Sweden Christmas sweets will raise you festive mood

November 19th, 2014

According to info got by FindYourStampsValue.com Sweden Post launched a special series of stamps dedicated to Christmas 2014. The motifs of the special Christmas stamps that have been issued since 1971 naturally have a close connection to the year’s big holiday, and they function on Christmas cards as a pleasant prelude to the celebrations. This year Sweden Post depicts Christmas goodies. The delicious issue consists of five stamps that were put into circulation on the 13th of November.

The items depict such Christmas goodies.

The lussebulle is a bun that gets its yellow color from saffron. It was not until the end of the 1800s that buns and other baked goods with the yellow coloring became common in Swedish kitchens.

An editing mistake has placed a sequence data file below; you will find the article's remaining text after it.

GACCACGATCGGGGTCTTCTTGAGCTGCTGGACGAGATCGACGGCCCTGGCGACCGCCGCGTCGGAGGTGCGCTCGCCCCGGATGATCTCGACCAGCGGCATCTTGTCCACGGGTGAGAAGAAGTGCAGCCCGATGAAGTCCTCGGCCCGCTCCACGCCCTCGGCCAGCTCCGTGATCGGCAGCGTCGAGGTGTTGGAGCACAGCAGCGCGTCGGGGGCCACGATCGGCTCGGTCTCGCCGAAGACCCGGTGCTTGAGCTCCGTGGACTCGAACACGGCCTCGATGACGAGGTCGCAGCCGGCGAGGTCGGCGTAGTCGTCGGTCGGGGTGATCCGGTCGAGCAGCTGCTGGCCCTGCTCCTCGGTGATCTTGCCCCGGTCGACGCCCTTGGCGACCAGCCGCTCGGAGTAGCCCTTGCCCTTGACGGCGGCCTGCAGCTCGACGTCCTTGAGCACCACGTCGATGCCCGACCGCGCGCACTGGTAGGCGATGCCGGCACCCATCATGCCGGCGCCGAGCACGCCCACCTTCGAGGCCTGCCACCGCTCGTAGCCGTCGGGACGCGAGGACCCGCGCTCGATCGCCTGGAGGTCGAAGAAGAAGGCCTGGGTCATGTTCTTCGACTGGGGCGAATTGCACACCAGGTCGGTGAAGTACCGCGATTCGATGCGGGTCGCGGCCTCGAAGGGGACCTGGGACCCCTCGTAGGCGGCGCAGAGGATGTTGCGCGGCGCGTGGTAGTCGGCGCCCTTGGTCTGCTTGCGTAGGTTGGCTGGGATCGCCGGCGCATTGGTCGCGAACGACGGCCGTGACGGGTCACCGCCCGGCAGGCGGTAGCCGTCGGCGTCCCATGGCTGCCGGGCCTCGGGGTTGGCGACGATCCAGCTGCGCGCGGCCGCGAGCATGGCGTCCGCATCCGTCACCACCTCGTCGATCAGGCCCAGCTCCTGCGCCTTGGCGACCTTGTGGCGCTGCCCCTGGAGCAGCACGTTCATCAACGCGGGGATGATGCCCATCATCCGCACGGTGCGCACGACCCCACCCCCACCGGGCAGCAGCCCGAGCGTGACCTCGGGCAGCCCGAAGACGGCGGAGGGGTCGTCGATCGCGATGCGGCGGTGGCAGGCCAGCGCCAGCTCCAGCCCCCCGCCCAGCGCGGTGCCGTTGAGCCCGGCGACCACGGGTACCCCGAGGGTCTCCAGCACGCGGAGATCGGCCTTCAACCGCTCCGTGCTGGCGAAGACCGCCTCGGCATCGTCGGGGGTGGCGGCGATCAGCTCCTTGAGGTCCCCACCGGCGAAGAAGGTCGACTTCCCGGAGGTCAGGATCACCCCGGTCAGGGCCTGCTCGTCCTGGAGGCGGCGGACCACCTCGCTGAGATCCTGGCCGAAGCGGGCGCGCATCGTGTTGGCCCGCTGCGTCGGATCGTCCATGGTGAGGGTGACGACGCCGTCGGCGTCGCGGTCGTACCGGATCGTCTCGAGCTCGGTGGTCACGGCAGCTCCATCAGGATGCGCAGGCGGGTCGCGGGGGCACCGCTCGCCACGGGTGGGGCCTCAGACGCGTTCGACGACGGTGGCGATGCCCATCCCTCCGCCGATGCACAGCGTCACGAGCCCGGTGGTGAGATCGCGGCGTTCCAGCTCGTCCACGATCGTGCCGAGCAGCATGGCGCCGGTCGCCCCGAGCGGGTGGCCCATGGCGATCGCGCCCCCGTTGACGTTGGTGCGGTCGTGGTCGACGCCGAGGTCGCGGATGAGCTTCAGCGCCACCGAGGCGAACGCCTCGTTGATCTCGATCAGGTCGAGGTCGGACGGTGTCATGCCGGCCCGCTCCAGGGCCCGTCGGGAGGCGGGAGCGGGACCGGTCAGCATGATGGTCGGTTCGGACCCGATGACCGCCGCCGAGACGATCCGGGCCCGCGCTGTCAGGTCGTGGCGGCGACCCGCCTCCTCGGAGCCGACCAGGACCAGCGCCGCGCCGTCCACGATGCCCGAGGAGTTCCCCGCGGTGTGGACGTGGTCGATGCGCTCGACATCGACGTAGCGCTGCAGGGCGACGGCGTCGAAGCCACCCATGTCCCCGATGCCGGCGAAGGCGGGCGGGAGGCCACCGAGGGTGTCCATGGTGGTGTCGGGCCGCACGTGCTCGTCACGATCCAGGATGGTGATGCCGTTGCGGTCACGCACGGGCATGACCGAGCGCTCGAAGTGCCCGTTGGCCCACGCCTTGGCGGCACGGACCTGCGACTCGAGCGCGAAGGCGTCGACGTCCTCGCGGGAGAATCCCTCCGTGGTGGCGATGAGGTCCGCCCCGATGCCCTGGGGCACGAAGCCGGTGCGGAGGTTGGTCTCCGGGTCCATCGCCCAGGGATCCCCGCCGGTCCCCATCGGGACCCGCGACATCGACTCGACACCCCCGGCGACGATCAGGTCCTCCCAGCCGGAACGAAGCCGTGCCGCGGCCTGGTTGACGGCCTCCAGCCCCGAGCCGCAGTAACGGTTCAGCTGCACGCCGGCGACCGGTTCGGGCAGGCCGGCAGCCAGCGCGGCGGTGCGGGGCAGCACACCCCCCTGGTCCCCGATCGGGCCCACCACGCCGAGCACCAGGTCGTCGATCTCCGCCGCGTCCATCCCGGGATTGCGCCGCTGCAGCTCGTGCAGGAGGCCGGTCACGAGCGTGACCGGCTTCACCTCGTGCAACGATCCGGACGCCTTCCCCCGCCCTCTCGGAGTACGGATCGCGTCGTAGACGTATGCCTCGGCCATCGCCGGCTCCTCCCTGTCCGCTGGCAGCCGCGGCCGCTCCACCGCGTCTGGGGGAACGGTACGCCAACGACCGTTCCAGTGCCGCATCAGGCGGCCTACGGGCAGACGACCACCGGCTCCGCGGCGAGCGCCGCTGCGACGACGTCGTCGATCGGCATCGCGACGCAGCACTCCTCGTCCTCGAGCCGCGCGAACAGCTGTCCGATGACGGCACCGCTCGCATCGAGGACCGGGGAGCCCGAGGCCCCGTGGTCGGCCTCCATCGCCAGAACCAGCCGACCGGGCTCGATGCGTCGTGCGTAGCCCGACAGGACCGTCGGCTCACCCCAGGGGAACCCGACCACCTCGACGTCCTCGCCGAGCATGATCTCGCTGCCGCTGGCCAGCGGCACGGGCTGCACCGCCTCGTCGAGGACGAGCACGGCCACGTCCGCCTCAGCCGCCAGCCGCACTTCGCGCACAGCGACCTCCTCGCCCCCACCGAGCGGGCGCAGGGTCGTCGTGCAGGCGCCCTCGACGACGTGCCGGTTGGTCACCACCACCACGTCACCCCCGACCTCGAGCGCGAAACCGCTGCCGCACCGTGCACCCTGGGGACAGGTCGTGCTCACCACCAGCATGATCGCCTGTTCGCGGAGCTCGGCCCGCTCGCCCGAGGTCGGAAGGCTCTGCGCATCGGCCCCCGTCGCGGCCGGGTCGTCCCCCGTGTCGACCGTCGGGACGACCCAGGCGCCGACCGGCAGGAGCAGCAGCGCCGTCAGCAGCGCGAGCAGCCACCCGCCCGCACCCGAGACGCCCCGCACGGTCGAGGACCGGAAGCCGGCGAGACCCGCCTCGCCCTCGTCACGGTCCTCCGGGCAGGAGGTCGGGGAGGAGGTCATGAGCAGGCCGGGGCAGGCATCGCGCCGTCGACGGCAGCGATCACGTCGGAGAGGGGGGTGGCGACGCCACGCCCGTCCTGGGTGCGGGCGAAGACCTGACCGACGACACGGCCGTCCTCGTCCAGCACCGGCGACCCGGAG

Spiking oranges with aromatic cloves is a relatively late tradition. The combination of the clove and orange scents was considered to be refreshing and pleasant.

The Christmas apple, which was picked and kept fresh by wrapping it in a newspaper, is an early tradition.

Marzipan was found on the holiday tables of the elite in the 17th century. Marzipan figures often depicted people in fine clothing; the marzipan pig came much later.

Gingerbread cookies could be bought in the large cities as early as during the 16th century. Gingerbread houses were first mentioned in Sweden in 1883.

Originally, mulled wine was used as a medicine. Toward the end of the 19th century, mulled wine started to become a common Christmas drink in our country.